Jeremy Chow, a Ph.D. candidate in the Department of English, has served as a TA for four different English literature classes and he currently the TA for a fifth class. One of his faculty letters stated: “Jeremy Chow is the best teacher I have ever witnessed in the classroom. His capacity to integrate and to expand the nascent spark of others into a community that achieves brilliance in 50 minutes seems a miracle to me. This is the only time I have been led to use the word ‘miracle’ in my history of writing letters of praise. What I am calling a miracle here is the presence of a gift that he gives that keeps on giving… We all become better by working with him.”
Since 2011, Selvi Ersoy, a Ph.D. candidate in the Department of Molecular, Cellular and Developmental Biology, has been the TA for a total of 18 sections. As a head TA, she has also taken on additional responsibilities beyond what is typically expected, including training other TAs and coordinating the grading process. She is credited for creating “an enthusiastic teaching environment in sections with a warm smile on her face, loud and strong speech and interactive teaching methods utilizing discussion and group problem-solving techniques.”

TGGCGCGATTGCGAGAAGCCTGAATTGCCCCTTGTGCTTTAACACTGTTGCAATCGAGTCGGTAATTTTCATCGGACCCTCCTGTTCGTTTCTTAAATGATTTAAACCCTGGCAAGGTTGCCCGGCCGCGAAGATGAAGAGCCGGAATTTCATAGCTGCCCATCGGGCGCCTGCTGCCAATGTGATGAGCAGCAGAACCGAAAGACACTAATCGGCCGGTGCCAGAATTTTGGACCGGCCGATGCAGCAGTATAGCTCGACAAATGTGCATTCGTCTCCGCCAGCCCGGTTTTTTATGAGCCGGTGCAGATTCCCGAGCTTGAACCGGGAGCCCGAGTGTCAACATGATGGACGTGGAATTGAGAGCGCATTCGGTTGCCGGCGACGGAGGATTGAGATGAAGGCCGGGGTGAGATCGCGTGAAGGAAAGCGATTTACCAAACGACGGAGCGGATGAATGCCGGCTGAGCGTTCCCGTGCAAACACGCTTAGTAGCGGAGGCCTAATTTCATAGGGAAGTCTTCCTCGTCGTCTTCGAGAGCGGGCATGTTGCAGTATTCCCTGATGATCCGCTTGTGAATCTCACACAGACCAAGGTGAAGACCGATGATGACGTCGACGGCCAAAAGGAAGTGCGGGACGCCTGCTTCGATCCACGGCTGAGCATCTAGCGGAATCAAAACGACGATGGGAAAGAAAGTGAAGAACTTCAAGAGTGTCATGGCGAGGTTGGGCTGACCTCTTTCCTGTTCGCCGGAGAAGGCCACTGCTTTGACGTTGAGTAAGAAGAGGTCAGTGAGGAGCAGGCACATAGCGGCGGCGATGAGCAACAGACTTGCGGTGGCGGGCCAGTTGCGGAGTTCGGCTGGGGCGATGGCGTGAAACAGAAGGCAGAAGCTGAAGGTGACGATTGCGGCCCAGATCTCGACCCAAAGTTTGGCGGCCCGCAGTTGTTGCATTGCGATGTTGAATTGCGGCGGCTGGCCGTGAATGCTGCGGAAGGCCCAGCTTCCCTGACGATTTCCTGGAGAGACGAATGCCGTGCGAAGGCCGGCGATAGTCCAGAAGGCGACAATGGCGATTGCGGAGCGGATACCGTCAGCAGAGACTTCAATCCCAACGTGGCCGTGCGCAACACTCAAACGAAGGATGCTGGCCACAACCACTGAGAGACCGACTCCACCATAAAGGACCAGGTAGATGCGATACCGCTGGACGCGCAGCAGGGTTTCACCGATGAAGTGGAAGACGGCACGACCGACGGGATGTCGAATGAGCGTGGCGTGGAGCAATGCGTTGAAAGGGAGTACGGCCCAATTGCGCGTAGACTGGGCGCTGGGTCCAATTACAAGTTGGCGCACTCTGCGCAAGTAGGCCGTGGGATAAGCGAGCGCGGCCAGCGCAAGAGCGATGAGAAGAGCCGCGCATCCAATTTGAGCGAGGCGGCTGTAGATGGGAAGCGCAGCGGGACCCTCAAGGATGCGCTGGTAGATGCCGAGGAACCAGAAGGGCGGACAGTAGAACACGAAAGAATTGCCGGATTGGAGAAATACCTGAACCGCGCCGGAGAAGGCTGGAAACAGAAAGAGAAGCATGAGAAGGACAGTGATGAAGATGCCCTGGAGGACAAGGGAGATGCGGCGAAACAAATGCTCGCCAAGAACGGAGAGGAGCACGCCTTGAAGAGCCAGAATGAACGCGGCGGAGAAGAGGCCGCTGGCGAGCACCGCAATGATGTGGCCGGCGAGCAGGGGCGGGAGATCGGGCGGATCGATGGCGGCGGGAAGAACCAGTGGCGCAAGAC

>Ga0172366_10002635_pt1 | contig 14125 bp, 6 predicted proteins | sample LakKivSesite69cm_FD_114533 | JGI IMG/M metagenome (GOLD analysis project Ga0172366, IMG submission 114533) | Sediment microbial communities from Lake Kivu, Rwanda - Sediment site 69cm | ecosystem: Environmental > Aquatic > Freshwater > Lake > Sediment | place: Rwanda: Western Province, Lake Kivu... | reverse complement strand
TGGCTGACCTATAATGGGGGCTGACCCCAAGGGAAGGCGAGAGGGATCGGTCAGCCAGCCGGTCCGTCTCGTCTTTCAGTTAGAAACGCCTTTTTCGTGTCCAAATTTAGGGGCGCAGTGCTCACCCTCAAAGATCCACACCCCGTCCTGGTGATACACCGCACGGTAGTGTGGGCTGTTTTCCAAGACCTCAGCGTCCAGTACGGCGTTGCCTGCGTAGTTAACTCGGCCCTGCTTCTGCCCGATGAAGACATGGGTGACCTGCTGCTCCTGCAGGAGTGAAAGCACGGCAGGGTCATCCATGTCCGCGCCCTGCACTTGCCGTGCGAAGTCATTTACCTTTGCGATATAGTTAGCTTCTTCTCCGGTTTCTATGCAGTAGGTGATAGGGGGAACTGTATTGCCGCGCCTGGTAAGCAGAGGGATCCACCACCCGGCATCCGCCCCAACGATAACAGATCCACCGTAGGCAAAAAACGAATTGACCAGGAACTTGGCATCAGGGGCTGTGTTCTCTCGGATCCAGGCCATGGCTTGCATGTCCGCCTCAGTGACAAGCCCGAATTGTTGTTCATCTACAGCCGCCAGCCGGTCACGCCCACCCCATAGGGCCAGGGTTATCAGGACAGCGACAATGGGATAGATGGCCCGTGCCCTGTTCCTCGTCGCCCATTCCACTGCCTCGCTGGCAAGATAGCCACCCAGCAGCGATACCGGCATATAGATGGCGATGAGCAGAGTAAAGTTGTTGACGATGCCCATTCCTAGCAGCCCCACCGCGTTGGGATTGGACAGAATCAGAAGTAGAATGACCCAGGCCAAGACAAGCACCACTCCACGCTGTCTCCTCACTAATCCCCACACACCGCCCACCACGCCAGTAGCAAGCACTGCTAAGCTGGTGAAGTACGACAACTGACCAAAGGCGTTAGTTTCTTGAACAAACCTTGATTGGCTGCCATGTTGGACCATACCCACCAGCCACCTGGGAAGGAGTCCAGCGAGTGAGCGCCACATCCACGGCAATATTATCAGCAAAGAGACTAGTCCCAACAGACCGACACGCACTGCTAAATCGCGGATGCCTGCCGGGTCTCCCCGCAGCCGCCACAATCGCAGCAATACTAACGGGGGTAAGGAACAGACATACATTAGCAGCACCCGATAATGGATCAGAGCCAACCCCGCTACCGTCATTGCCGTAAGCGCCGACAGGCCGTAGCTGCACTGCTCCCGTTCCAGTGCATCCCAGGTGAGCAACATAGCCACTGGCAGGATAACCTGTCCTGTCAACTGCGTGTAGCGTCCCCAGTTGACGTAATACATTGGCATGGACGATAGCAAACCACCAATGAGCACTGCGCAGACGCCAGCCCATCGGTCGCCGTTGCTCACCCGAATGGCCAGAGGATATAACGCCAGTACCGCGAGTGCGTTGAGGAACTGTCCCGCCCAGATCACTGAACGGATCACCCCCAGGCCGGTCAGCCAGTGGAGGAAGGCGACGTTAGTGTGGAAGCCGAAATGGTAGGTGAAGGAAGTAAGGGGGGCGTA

Mario Galicia, Jr., a Ph.D. candidate at the Gevirtz Graduate School of Education, has been a TA for a number of black history classes, as well as courses in sociology and Chicano and Chicana studies. One professor described him as a “pedagogical genius” and asserted, “He knows how to translate abstract and complex theory and methods into palatable lessons that freshman can understand and thrive on.” He constantly receives top student evaluations and students consistently rave about him.